At CCI we also believe that the organizations that serve vulnerable people have a vital role to play in imagining and developing these innovations that will transform care. We call it the safety net—those providers that will treat patients regardless of their ability to pay. Many safety net clinics were founded as community organizations that provided an array of social services— however due to the current payment models, many of these organizations have had to prioritize a focus on purely medical needs. Tackling SDOH means renewing focus on those services that go beyond the four walls of the clinic. That history of serving the community, along with the expertise these organizations have working with vulnerable patients every day, means safety net providers are in a prime position to create and test innovations that can make our healthcare system work for the 99%.

That’s why our strategy focuses on driving innovation within the safety net. We take a three-pronged approach: Spark, Seed, Spread. Spark trains safety net leaders and providers in skills like human-centered design thinking that help them see problems in new ways and invent new approaches. Seed is about nurturing promising ideas by providing support for clinics to take risks piloting innovative projects. Once we’ve found interventions that work, Spread is a strategy to get the word out, so other organizations can more easily put the best ideas into practice without reinventing the wheel.

In social determinants work, the best ideas often come down to forming partnerships outside of traditional healthcare systems. Not every community clinic can have a housing advocate on staff, or can set up their own food bank. But every clinic can connect their patients with those organizations that already exist in their communities. In our networked world, startups lead the way in connecting people with local resources. Healthcare could use that expertise to build innovations that help patients get access to the services they need beyond tests and prescriptions.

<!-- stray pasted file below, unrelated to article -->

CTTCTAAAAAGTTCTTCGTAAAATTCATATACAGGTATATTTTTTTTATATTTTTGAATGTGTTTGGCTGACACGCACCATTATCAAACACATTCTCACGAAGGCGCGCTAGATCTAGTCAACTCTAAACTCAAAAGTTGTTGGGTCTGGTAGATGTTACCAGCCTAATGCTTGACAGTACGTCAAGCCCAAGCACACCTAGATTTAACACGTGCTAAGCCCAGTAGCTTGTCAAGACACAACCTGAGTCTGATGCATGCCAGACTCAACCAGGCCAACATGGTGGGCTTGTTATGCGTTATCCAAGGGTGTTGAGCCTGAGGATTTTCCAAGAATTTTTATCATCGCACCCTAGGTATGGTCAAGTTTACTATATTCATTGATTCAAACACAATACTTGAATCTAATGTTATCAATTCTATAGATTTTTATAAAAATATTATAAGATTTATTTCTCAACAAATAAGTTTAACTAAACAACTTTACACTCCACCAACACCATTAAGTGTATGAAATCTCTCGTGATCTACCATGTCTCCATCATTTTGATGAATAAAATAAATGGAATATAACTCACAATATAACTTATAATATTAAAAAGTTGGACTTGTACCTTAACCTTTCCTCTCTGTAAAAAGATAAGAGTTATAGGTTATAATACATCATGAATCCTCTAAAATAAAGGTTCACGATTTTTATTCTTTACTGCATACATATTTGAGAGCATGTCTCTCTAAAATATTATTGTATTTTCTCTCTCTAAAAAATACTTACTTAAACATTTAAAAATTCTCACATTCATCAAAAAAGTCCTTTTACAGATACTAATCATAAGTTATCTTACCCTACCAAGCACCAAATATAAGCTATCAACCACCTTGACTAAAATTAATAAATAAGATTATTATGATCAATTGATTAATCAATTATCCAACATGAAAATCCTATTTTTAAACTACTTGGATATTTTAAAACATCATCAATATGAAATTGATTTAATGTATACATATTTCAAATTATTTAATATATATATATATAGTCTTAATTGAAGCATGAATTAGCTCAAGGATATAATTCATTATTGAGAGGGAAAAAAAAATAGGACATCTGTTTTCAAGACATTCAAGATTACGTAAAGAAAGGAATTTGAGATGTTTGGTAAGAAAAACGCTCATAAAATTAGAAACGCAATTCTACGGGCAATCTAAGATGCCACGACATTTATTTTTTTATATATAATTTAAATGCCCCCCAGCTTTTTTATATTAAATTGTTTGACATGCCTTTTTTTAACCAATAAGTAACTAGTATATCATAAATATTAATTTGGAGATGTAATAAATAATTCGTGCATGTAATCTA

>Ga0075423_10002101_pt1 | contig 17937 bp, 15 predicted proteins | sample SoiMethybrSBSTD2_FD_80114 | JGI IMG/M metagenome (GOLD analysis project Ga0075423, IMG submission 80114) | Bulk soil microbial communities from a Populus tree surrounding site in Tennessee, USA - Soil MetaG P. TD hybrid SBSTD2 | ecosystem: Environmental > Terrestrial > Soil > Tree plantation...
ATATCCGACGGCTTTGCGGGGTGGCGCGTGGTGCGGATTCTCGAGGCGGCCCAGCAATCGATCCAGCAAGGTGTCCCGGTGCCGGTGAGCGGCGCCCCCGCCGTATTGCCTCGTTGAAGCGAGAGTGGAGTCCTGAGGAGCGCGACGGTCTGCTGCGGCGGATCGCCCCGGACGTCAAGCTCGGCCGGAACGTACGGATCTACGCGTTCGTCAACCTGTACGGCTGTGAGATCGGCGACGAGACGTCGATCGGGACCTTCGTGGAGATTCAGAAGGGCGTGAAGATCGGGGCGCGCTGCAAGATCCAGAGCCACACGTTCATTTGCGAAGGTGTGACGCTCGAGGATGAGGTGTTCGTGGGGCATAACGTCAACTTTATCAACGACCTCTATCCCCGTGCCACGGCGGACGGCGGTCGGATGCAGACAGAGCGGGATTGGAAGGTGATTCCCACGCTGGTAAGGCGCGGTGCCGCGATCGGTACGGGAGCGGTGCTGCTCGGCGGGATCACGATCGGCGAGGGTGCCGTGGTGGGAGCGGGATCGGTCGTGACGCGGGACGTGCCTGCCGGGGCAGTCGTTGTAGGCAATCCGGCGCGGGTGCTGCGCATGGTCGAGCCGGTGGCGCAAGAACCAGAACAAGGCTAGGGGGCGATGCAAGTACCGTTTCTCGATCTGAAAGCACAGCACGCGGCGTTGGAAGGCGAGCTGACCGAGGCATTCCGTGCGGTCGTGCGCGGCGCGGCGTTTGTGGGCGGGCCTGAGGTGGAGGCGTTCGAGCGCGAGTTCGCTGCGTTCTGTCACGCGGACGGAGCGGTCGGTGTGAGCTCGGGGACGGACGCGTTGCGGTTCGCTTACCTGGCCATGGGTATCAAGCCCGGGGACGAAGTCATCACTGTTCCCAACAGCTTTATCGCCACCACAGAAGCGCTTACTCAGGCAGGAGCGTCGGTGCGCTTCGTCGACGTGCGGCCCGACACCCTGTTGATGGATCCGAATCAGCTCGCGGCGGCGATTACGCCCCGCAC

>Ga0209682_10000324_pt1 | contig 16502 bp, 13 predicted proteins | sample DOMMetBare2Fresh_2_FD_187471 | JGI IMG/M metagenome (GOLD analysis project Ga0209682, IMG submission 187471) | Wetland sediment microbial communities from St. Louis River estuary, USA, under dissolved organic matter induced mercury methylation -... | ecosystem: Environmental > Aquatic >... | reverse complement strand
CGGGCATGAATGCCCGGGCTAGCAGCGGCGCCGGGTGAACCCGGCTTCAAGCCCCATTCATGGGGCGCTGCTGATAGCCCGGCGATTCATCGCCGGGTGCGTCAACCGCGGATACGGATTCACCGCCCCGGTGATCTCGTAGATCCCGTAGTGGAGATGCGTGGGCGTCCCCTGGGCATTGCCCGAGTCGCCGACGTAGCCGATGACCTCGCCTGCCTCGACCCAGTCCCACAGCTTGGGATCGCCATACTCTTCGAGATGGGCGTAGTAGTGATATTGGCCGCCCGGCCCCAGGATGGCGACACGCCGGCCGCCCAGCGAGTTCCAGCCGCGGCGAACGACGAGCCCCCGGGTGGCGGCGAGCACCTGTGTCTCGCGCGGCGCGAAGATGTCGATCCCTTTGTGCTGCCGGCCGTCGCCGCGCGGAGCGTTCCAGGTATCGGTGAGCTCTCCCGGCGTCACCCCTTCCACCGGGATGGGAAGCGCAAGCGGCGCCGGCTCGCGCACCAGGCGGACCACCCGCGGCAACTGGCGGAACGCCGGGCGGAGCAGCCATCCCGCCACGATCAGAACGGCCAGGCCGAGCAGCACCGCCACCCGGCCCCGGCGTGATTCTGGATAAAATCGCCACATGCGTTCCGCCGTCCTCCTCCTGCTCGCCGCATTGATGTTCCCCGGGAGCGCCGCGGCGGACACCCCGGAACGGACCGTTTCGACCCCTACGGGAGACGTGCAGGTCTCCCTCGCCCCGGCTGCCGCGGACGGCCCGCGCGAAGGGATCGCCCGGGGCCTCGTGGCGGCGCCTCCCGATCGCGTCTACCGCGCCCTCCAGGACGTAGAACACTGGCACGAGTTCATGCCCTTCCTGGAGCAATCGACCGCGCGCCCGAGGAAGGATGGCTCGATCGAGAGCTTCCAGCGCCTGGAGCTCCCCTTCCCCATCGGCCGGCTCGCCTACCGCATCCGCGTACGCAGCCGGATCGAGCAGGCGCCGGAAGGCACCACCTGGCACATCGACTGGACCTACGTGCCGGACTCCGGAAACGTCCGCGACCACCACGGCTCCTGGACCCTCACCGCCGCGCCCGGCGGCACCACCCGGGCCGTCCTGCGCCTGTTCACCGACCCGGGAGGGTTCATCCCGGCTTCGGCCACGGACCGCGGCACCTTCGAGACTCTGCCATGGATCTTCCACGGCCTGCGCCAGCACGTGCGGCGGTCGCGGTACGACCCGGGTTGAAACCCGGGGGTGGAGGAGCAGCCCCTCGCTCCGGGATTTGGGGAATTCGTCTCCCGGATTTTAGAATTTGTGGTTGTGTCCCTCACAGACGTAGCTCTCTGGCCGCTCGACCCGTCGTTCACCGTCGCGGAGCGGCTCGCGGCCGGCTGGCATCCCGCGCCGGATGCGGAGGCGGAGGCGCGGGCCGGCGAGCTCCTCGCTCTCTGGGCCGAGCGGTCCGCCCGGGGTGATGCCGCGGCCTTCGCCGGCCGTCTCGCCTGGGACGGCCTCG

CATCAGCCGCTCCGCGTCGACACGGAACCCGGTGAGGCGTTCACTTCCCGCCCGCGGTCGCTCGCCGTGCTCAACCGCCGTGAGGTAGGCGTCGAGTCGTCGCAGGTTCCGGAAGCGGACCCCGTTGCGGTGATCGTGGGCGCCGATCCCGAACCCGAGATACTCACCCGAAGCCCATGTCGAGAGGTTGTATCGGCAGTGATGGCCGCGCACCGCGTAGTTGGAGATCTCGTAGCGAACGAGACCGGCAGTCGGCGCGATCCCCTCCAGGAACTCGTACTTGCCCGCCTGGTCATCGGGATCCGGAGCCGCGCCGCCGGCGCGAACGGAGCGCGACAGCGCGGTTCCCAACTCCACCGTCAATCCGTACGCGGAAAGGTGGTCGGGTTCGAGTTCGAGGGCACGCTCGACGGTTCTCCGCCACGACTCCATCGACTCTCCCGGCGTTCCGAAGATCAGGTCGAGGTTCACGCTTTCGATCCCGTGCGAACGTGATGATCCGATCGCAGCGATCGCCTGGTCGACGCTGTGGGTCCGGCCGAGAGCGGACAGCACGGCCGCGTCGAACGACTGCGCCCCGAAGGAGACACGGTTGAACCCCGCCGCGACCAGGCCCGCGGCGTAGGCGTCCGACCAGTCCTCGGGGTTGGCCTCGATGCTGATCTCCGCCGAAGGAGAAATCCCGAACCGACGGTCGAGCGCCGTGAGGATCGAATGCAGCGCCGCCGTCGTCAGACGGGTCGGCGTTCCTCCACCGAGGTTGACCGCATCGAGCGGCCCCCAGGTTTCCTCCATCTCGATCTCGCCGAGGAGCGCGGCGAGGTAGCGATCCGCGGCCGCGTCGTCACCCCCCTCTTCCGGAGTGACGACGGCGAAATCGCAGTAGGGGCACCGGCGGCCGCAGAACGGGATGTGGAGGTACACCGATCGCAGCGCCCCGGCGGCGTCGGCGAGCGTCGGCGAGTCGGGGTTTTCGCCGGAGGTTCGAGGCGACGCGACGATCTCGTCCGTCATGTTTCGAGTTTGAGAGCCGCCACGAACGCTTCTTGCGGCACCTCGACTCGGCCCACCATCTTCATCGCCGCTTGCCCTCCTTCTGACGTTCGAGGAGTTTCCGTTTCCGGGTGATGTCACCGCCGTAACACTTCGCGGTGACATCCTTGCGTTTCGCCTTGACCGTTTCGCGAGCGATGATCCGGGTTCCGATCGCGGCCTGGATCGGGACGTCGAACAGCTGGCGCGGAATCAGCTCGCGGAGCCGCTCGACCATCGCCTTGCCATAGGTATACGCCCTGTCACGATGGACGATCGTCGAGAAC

CCI has been bringing entrepreneurs together with health centers through our Innovations Centers for the Safety Net program, which we affectionately refer to as “the Hubs.” Each of our innovation hubs has built a team passionate about piloting technology solutions that work for vulnerable populations. We believe this model can also be used to help startups test ideas that address social determinants of health. If you have such an idea, we’d love to hear about it. Together we can take down the constricting walls of the exam room, expand the scope of what providers can accomplish, and transform care to keep all patients healthy.

This piece originally appeared here, published by 1776, a Washington D.C.-based social impact incubator.